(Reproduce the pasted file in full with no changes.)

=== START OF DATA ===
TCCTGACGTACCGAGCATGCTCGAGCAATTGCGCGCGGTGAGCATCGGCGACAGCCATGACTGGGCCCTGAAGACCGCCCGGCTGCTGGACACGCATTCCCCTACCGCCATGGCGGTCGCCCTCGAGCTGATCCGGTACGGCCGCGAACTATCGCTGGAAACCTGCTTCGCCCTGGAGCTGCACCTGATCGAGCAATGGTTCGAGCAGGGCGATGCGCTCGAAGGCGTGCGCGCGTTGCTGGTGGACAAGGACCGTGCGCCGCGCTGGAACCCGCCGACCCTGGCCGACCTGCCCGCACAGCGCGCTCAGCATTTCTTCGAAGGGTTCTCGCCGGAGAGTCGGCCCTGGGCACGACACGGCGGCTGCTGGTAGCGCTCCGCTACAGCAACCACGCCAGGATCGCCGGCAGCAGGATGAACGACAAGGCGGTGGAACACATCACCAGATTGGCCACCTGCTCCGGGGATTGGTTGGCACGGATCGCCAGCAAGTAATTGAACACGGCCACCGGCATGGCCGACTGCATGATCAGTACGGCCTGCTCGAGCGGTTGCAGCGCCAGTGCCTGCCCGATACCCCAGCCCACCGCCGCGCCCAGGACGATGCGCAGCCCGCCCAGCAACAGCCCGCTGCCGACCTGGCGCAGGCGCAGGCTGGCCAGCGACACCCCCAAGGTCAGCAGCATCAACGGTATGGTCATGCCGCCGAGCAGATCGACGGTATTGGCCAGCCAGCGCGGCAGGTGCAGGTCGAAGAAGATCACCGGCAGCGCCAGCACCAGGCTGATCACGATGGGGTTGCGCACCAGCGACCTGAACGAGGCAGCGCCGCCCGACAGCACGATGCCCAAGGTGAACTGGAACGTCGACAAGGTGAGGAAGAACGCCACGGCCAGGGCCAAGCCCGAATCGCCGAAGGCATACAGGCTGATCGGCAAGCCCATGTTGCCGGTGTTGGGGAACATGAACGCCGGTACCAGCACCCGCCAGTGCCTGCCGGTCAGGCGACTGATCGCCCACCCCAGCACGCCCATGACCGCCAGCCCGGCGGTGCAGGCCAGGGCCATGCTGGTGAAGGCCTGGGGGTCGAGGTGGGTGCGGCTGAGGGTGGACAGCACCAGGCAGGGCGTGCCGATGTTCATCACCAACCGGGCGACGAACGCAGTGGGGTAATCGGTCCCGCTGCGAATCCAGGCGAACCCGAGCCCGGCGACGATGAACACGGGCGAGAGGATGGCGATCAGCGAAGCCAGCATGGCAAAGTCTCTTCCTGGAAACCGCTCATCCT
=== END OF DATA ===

TCCTGACGTACCGAGCATGCTCGAGCAATTGCGCGCGGTGAGCATCGGCGACAGCCATGACTGGGCCCTGAAGACCGCCCGGCTGCTGGACACGCATTCCCCTACCGCCATGGCGGTCGCCCTCGAGCTGATCCGGTACGGCCGCGAACTATCGCTGGAAACCTGCTTCGCCCTGGAGCTGCACCTGATCGAGCAATGGTTCGAGCAGGGCGATGCGCTCGAAGGCGTGCGCGCGTTGCTGGTGGACAAGGACCGTGCGCCGCGCTGGAACCCGCCGACCCTGGCCGACCTGCCCGCACAGCGCGCTCAGCATTTCTTCGAAGGGTTCTCGCCGGAGAGTCGGCCCTGGGCACGACACGGCGGCTGCTGGTAGCGCTCCGCTACAGCAACCACGCCAGGATCGCCGGCAGCAGGATGAACGACAAGGCGGTGGAACACATCACCAGATTGGCCACCTGCTCCGGGGATTGGTTGGCACGGATCGCCAGCAAGTAATTGAACACGGCCACCGGCATGGCCGACTGCATGATCAGTACGGCCTGCTCGAGCGGTTGCAGCGCCAGTGCCTGCCCGATACCCCAGCCCACCGCCGCGCCCAGGACGATGCGCAGCCCGCCCAGCAACAGCCCGCTGCCGACCTGGCGCAGGCGCAGGCTGGCCAGCGACACCCCCAAGGTCAGCAGCATCAACGGTATGGTCATGCCGCCGAGCAGATCGACGGTATTGGCCAGCCAGCGCGGCAGGTGCAGGTCGAAGAAGATCACCGGCAGCGCCAGCACCAGGCTGATCACGATGGGGTTGCGCACCAGCGACCTGAACGAGGCAGCGCCGCCCGACAGCACGATGCCCAAGGTGAACTGGAACGTCGACAAGGTGAGGAAGAACGCCACGGCCAGGGCCAAGCCCGAATCGCCGAAGGCATACAGGCTGATCGGCAAGCCCATGTTGCCGGTGTTGGGGAACATGAACGCCGGTACCAGCACCCGCCAGTGCCTGCCGGTCAGGCGACTGATCGCCCACCCCAGCACGCCCATGACCGCCAGCCCGGCGGTGCAGGCCAGGGCCATGCTGGTGAAGGCCTGGGGGTCGAGGTGGGTGCGGCTGAGGGTGGACAGCACCAGGCAGGGCGTGCCGATGTTCATCACCAACCGGGCGACGAACGCAGTGGGGTAATCGGTCCCGCTGCGAATCCAGGCGAACCCGAGCCCGGCGACGATGAACACGGGCGAGAGGATGGCGATCAGCGAAGCCAGCATGGCAAAGTCTCTTCCTGGAAACCGCTCATCCT